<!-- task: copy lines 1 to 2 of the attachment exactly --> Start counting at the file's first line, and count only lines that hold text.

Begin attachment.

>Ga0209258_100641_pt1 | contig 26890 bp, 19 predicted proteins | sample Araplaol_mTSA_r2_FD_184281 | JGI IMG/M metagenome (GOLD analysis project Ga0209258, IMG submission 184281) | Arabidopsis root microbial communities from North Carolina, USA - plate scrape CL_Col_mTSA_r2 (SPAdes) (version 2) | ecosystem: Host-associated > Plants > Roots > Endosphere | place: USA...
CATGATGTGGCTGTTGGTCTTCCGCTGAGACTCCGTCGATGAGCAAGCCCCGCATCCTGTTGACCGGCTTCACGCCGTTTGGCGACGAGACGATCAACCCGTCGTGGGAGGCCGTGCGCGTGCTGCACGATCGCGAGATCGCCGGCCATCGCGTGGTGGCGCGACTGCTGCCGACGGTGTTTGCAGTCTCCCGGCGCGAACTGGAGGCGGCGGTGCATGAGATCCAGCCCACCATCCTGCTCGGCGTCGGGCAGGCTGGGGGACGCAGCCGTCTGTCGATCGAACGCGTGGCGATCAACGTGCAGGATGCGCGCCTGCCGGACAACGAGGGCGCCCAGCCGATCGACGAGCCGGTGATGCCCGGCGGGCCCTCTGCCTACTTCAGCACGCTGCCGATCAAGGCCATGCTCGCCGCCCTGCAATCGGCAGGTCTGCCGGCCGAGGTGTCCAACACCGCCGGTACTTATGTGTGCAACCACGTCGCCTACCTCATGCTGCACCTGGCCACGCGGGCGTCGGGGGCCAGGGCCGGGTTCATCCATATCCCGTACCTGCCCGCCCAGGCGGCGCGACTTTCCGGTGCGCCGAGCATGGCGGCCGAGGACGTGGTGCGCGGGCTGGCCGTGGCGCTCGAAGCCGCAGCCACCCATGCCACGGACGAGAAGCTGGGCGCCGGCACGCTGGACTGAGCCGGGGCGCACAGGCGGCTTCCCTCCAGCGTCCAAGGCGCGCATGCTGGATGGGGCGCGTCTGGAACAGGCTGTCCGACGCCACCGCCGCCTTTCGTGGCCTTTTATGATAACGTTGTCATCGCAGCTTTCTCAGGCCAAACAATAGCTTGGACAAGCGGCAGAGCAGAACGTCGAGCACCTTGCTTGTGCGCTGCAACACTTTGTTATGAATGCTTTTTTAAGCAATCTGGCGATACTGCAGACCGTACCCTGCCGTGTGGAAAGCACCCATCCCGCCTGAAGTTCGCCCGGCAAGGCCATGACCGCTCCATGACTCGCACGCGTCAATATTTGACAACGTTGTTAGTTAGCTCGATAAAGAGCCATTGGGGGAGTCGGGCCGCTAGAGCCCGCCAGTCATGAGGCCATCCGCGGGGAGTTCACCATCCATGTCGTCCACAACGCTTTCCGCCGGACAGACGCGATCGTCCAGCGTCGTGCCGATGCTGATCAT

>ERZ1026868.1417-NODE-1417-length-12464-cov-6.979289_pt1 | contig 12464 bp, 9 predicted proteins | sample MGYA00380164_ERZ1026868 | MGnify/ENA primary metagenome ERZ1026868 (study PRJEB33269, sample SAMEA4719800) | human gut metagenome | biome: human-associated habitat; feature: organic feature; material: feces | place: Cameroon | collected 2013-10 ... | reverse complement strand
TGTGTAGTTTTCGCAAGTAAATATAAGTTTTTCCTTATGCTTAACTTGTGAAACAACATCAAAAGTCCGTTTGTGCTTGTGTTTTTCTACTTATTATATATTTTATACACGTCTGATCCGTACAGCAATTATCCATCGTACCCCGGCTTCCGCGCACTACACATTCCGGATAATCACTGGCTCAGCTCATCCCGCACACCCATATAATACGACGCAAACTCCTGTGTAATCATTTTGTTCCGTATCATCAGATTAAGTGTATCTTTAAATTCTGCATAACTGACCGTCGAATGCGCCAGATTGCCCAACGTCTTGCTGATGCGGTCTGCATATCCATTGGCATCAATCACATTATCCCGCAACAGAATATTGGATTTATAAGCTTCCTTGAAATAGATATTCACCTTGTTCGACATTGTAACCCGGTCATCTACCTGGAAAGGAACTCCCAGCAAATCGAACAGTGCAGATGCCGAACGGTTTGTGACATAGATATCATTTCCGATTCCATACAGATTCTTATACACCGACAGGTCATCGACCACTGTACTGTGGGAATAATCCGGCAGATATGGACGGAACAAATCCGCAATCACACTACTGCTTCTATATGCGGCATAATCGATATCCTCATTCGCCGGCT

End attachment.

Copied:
>Ga0209258_100641_pt1 | contig 26890 bp, 19 predicted proteins | sample Araplaol_mTSA_r2_FD_184281 | JGI IMG/M metagenome (GOLD analysis project Ga0209258, IMG submission 184281) | Arabidopsis root microbial communities from North Carolina, USA - plate scrape CL_Col_mTSA_r2 (SPAdes) (version 2) | ecosystem: Host-associated > Plants > Roots > Endosphere | place: USA...
CATGATGTGGCTGTTGGTCTTCCGCTGAGACTCCGTCGATGAGCAAGCCCCGCATCCTGTTGACCGGCTTCACGCCGTTTGGCGACGAGACGATCAACCCGTCGTGGGAGGCCGTGCGCGTGCTGCACGATCGCGAGATCGCCGGCCATCGCGTGGTGGCGCGACTGCTGCCGACGGTGTTTGCAGTCTCCCGGCGCGAACTGGAGGCGGCGGTGCATGAGATCCAGCCCACCATCCTGCTCGGCGTCGGGCAGGCTGGGGGACGCAGCCGTCTGTCGATCGAACGCGTGGCGATCAACGTGCAGGATGCGCGCCTGCCGGACAACGAGGGCGCCCAGCCGATCGACGAGCCGGTGATGCCCGGCGGGCCCTCTGCCTACTTCAGCACGCTGCCGATCAAGGCCATGCTCGCCGCCCTGCAATCGGCAGGTCTGCCGGCCGAGGTGTCCAACACCGCCGGTACTTATGTGTGCAACCACGTCGCCTACCTCATGCTGCACCTGGCCACGCGGGCGTCGGGGGCCAGGGCCGGGTTCATCCATATCCCGTACCTGCCCGCCCAGGCGGCGCGACTTTCCGGTGCGCCGAGCATGGCGGCCGAGGACGTGGTGCGCGGGCTGGCCGTGGCGCTCGAAGCCGCAGCCACCCATGCCACGGACGAGAAGCTGGGCGCCGGCACGCTGGACTGAGCCGGGGCGCACAGGCGGCTTCCCTCCAGCGTCCAAGGCGCGCATGCTGGATGGGGCGCGTCTGGAACAGGCTGTCCGACGCCACCGCCGCCTTTCGTGGCCTTTTATGATAACGTTGTCATCGCAGCTTTCTCAGGCCAAACAATAGCTTGGACAAGCGGCAGAGCAGAACGTCGAGCACCTTGCTTGTGCGCTGCAACACTTTGTTATGAATGCTTTTTTAAGCAATCTGGCGATACTGCAGACCGTACCCTGCCGTGTGGAAAGCACCCATCCCGCCTGAAGTTCGCCCGGCAAGGCCATGACCGCTCCATGACTCGCACGCGTCAATATTTGACAACGTTGTTAGTTAGCTCGATAAAGAGCCATTGGGGGAGTCGGGCCGCTAGAGCCCGCCAGTCATGAGGCCATCCGCGGGGAGTTCACCATCCATGTCGTCCACAACGCTTTCCGCCGGACAGACGCGATCGTCCAGCGTCGTGCCGATGCTGATCAT